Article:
by T. Scott Gross, author of “Invisible: How Millennials Are Changing the Way We Sell“
As a Boomer I have enjoyed razzing the Millennial generation. You can do that when you are the majority or if it is your name on the corporate letterhead (whatever that is.) But with 10,000 North American Boomers reaching retirement age every day, we are ever closer to posting a “Now Open Under New Management” sign on the bulk of the economy.
So maybe it’s time to look at the issues Millennial bosses will face in their attempts to manage the remnants of the Boomer workforce.
Pointing out differences between the generations is fun and provocative but the real news I believe lies in the similarities brought on mostly by what I call technology induced leveling. We used to laugh about Boomers having flashing clock numerals on their VCRs. “Find yourself a sixth grader” was the solution most often suggested for Boomers with technology issues.
That’s no longer the case because VCRs have disappeared. And it is no longer the case because technology is no longer an oddity. It’s everywhere. (My mother mentioned a conversation that she had with one of her friends in her retirement community about wireless routers. Go figure. Can you imagine two women in their 80’s having a wireless router debate? If you can’t, you had better get with the program.)
Technology is increasing our exposure to new ideas and new ways of doing things… technology is leveling out our differences. It is shattering the things that divide us, making us more alike than different. What influences the Millennial also influences the Traditional and the Boomer.
A generation is defined by its values and experiences as anchored by the music, media, and ceremony of the times. And the times are changing so fast that it may be impossible to name future generations.
Human beings don’t play a single role. They play at least three: employee, customer, citizen. Talking only about the Millennial employee, for example, and ignoring the Millennial as customer and citizen doesn’t give us a full picture.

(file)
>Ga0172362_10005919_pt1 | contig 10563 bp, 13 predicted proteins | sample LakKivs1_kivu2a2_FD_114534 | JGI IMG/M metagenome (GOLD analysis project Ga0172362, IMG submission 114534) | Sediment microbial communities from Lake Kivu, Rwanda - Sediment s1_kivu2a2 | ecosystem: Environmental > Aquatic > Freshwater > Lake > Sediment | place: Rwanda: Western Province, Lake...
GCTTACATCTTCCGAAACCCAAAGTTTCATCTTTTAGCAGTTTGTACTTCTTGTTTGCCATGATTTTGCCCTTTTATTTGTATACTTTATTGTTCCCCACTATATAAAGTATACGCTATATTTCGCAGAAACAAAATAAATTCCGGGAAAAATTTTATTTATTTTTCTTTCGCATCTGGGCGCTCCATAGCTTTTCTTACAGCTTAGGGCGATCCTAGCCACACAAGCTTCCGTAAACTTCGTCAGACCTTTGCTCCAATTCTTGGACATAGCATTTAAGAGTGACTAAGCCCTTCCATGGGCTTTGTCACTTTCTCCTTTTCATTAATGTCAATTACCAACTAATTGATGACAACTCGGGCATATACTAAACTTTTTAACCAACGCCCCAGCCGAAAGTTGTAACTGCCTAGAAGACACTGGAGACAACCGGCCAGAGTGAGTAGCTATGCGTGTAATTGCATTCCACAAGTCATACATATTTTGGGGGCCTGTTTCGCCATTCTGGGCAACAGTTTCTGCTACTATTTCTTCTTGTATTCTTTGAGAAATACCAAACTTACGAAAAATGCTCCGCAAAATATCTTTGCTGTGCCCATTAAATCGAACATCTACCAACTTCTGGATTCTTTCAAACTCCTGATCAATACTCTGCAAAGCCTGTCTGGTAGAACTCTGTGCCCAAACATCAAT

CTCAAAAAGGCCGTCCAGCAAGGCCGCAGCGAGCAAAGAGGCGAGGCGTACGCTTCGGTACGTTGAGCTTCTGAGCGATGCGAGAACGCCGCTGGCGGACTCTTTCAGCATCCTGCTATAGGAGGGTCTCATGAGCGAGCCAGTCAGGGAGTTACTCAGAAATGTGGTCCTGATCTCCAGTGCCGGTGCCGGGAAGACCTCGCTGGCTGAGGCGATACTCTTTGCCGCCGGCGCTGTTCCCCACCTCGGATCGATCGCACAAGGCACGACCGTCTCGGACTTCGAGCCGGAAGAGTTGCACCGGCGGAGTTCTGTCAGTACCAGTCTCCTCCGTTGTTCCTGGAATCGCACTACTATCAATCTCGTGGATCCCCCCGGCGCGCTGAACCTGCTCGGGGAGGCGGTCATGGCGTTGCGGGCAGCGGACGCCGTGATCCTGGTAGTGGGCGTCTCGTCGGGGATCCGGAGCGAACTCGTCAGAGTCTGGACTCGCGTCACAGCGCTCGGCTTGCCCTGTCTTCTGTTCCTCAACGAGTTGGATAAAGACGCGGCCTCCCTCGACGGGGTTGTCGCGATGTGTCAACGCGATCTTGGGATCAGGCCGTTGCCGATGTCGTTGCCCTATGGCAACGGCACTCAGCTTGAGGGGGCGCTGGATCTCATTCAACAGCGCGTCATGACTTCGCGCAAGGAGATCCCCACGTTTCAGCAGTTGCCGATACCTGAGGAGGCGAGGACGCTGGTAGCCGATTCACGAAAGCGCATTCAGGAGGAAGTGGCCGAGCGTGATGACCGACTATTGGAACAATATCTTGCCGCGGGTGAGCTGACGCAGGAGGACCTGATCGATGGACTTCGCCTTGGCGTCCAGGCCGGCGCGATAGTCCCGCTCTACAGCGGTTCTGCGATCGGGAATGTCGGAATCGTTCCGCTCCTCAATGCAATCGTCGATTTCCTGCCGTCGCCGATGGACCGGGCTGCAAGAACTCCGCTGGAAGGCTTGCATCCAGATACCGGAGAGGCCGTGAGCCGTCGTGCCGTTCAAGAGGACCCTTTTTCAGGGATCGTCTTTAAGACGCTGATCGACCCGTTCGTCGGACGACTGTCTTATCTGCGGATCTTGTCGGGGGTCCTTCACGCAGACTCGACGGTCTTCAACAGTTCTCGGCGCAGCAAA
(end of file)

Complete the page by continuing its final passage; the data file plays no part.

For the sake of introducing a few additional observations we have to use broad strokes… yes, I know, I am bucketing which inevitably leads to inaccuracy. How do you ever talk about a generation without making dangerous generalizations?
The Millennial Mantra
My way. Right away. Why pay?
This is a generation raised in a time when it may seem that all things are possible. A recent news story announced that it is now possible to transplant a human head. Boomers will think “Frankenstein.” Millennials will think, “cool!” In a world where all (or most) things are possible, it’s no surprise that Millennials have expectations that Boomers would not imagine.
Millennials have grown up in an instant world. Boomers were wowed by the ability of FEDEX to deliver a package overnight. To Millennials it’s a so what?
And when it so easy to play the Internet and gather all the information you need to be a truly formidable customer, Millennials have come to expect or at least negotiate outstanding value.
Here are a few more serious examples of issues at work defining our society:
Boomers are loyal to their boss and their job because they expect to keep both. Millennials can be loyal but they prefer that loyalty be earned, not expected.
Boomers bought the idea that you should start at the bottom and work your way to the top. Millennials? No sale! Forty percent of Millennials believe you should be promoted at least every two years regardless of your performance.
Boomers understand they must work when they are needed. Millennials want to work on their scheduled time.
Boomers can work on teams but they expect their individual effort to be rewarded. Millennials grew up working on teams where there were no losers, everybody is a winner. They like collaborative shopping and they tend to flock rather than date.
Traditionals and older Boomers grew up in households where, for the most part, men ruled the roost. When Women’s Lib entered the scene, home rule became more a shared practice. Millennial women now see men as a choice, not a requirement, especially when it comes to parenting. I see this as a marginalization of men, a change that may not prove positive.
Millennials are not nearly as interested in politics. (And when they are interested, they tend to be independent of the two major parties.) Boomers are quickly catching up on the Millennials’ apathy.
Millennials are amazingly ignorant of finances. Boomers are sticking Millennials with huge student and government debt.
Millennials want to know what the score is constantly. Boomers also like knowing where they stand.
Boomers haven’t done a hot job at running the economy, government, or society as a whole. And Millennials look to be the untrained raw recruits sent to save the day. Both generations have a lot to learn and a lot to share but that isn’t going to happen unless both generations adopt a new mantra.
How about this one? Have fun and make the world a better place.
T. Scott Gross, the creator of Positively Outrageous Service, studies Millennials up close and personal. Gross, a social explorer, calls his Millennial subjects Perfect Strangers and believes they are in many ways taking the workplace to where the Boomers should have already gone. He is the author of “Invisible: How Millennials Are Changing the Way We Sell“.